sluggo wrote:Will the invisible poster who proclaimed the despised usages stupid and wrong please respond. I'm eating apples.


Then what did you mean by this? I'm so confused.

It means that this tempest in a teapot is not amusing anymore, but I'm probably wrong, he may just be getting started.

mark look-there's-a-signpost-up-ahead-it-says-exit Bailey

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Postby Perry » Tue Aug 08, 2006 9:36 am

malachai wrote:
Perry wrote:What does get me all hot and bothered is the use of like as a substitute for said, felt, did, etc. :evil:


http://www.everything2.com/index.pl?node_id=1704693

Quotative like can be a nifty linguistic device. It's more generic than reply or exclaim and more casual than even say. It can be used not just to introduce actual speech, but also gestures or your own internal monologue: The whole time we were talking, I was like, "Oh god, get me out of here!" It often implies shades of imitation, introducing reported speech that mimics the original speaker in tone and tempo, and in that sense is closely related to the comparative like. It's typically an indicator of a lighthearted tone of speech, something youthful and flippant-sounding.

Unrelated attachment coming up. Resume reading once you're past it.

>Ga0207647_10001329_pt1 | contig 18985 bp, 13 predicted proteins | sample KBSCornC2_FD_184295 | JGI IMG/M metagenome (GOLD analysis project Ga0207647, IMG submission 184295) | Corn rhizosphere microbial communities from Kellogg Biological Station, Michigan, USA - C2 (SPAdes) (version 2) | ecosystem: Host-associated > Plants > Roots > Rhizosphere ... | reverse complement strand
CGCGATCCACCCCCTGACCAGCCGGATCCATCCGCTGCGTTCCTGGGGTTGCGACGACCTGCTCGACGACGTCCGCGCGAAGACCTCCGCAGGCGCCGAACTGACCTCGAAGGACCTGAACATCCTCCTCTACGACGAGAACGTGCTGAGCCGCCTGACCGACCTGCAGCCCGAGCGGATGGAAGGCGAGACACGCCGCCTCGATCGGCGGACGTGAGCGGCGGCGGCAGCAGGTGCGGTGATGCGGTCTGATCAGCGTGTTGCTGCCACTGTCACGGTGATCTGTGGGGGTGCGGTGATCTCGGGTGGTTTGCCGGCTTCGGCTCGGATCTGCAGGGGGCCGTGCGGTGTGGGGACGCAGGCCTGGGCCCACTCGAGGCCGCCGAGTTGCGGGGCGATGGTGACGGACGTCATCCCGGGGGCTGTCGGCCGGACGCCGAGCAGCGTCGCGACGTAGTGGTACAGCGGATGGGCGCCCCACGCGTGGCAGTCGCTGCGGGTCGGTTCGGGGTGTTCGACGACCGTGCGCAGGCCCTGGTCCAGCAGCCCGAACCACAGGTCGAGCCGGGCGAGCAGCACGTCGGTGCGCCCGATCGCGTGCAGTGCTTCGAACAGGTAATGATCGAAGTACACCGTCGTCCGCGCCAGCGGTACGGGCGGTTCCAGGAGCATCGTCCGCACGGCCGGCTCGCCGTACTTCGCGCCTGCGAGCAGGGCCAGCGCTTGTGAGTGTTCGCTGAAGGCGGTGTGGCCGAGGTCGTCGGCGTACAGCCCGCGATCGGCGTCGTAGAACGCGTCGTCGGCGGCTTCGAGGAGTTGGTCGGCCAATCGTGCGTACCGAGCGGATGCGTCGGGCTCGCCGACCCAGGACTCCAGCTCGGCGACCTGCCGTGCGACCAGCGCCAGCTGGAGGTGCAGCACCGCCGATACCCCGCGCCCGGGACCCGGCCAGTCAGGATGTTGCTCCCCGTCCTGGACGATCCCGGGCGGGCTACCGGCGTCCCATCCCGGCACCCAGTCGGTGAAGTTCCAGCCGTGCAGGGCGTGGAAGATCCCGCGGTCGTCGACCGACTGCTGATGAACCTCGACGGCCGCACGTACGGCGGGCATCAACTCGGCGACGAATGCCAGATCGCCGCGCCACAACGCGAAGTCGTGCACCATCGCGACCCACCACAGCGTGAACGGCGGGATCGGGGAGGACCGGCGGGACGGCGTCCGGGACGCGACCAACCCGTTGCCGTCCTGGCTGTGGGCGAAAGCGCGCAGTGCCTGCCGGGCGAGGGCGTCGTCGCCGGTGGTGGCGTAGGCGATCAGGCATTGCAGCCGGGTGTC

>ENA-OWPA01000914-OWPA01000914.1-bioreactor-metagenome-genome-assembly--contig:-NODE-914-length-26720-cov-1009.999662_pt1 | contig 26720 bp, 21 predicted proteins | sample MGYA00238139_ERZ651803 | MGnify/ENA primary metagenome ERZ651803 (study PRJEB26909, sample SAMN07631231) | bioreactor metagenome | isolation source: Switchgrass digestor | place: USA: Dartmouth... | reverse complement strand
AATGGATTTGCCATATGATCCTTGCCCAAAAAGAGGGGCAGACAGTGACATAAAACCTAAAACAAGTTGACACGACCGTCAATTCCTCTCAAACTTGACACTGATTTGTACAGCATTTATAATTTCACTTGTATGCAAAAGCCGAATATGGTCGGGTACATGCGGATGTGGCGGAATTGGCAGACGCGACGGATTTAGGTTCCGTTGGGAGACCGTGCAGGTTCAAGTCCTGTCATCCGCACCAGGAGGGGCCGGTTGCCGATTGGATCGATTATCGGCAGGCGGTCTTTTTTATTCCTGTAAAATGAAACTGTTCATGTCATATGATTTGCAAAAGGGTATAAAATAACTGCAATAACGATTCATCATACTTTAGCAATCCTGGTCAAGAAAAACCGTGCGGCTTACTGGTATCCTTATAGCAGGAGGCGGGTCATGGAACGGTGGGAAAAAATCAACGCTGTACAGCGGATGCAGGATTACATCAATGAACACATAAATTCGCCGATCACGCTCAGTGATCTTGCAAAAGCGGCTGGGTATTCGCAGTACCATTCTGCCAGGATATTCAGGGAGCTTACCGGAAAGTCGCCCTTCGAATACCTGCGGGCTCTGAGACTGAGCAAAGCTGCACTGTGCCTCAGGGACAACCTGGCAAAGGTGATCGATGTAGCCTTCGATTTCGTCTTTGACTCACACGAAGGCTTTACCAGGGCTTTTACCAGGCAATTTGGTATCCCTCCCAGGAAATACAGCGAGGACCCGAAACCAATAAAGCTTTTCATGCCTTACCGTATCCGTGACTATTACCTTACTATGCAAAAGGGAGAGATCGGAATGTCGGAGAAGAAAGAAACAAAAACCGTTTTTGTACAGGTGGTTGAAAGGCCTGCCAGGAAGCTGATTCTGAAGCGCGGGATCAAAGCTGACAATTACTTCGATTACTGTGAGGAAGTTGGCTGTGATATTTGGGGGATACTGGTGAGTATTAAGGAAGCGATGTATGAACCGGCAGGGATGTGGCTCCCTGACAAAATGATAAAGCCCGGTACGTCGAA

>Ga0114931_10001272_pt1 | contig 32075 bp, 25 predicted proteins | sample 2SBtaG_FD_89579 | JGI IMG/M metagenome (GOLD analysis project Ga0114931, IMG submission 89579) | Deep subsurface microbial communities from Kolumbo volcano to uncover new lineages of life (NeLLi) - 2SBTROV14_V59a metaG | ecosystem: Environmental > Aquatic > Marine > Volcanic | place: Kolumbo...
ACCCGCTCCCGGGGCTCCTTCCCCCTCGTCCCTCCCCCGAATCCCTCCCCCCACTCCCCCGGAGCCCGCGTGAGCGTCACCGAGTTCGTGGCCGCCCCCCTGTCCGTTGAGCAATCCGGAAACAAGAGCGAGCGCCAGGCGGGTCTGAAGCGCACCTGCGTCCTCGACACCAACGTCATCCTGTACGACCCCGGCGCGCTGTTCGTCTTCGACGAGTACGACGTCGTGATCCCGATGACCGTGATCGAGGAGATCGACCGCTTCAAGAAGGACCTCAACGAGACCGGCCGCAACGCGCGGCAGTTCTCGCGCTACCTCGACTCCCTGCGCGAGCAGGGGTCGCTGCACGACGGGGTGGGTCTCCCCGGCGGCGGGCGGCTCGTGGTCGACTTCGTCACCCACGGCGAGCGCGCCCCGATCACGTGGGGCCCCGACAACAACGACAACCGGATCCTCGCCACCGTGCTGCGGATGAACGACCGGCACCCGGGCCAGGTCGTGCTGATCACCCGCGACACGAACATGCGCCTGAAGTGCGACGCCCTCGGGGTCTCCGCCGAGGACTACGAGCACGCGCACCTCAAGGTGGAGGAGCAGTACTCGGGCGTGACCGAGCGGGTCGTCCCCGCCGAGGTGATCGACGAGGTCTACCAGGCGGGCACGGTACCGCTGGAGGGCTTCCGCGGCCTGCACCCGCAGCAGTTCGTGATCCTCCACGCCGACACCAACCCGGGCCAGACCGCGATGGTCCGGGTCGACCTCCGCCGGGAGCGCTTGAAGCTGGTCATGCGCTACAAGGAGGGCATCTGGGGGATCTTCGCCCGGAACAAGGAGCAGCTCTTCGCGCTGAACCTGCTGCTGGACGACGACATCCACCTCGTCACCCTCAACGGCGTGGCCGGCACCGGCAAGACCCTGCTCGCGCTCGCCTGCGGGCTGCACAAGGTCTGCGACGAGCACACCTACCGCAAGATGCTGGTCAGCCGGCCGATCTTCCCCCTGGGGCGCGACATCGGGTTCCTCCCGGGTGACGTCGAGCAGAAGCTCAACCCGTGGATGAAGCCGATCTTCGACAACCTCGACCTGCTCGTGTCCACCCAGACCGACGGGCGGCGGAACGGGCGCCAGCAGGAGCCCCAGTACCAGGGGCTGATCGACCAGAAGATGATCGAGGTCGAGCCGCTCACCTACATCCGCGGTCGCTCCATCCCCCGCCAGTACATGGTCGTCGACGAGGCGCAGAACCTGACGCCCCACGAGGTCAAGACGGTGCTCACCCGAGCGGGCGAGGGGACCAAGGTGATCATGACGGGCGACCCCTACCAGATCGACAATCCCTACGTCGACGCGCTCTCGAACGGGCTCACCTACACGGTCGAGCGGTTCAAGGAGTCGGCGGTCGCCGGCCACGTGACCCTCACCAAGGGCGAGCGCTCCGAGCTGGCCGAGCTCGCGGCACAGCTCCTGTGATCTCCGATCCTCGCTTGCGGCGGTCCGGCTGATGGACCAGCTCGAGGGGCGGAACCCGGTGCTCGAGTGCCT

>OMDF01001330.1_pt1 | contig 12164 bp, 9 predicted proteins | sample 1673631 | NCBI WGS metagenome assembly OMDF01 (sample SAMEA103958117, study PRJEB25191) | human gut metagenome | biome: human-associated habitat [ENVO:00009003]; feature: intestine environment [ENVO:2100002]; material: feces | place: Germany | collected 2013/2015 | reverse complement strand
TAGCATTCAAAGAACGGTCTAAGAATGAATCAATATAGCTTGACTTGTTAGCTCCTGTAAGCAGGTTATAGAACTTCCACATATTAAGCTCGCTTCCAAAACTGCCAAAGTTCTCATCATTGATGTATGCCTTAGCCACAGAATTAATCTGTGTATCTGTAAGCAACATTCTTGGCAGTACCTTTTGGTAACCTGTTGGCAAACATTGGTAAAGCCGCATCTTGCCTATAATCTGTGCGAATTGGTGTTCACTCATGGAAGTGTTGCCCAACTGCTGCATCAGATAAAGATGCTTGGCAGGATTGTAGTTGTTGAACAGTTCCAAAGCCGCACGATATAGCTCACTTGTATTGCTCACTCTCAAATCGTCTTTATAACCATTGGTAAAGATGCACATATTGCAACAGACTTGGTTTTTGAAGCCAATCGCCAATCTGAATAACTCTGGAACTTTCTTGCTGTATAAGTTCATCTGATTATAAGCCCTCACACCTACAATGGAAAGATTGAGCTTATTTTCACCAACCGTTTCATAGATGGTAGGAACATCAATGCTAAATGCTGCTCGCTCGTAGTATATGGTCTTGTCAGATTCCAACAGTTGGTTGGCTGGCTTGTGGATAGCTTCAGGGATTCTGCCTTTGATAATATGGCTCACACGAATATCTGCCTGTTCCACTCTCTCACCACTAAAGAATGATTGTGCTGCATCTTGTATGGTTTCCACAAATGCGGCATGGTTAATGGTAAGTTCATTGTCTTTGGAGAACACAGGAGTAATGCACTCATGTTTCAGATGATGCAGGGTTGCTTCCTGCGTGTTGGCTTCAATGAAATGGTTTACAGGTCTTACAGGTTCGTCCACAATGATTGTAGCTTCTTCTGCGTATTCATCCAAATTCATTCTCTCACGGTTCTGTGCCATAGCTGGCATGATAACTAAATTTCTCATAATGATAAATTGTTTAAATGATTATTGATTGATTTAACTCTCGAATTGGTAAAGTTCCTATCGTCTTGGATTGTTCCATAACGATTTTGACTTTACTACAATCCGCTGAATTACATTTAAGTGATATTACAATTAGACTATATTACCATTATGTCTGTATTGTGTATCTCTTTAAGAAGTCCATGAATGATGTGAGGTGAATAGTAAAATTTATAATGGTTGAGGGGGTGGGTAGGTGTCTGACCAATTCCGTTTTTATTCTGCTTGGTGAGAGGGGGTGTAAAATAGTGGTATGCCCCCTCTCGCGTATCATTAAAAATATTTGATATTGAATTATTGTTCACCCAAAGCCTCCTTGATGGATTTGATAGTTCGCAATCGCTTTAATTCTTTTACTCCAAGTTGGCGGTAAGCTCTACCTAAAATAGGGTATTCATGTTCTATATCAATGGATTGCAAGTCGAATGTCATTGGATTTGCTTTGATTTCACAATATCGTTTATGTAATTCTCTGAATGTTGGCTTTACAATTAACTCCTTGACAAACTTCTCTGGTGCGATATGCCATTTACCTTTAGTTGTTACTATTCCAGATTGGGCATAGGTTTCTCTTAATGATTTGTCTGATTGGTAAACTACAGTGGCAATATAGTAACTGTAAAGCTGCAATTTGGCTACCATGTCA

Cute article, but I'll stay on my high horse, thank you. I don't think it is nifty to have one word for everything. I enjoy having more choices.

Apart from that, I have to say that this thread seems to have played itself out. Live up to your name; be an angel and move on to another topic. (I'll be happy to explain, if you don't speak Hebrew, or otherwise are unaware of the meaning of your name.)
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Postby malachai » Tue Aug 08, 2006 10:08 am

gailr wrote:In Hamlet's words, "Ay, [madam,] it is common." The subtext here is that common is not always desirable.
Stupidity when driving is also in widespread use...therefore...


Language use and driving are very very different. Language is largely unconscious, while driving is a conscious activity. Using a language is more akin to walking.

http://www.brain-child.org/articles/maclean_html.htm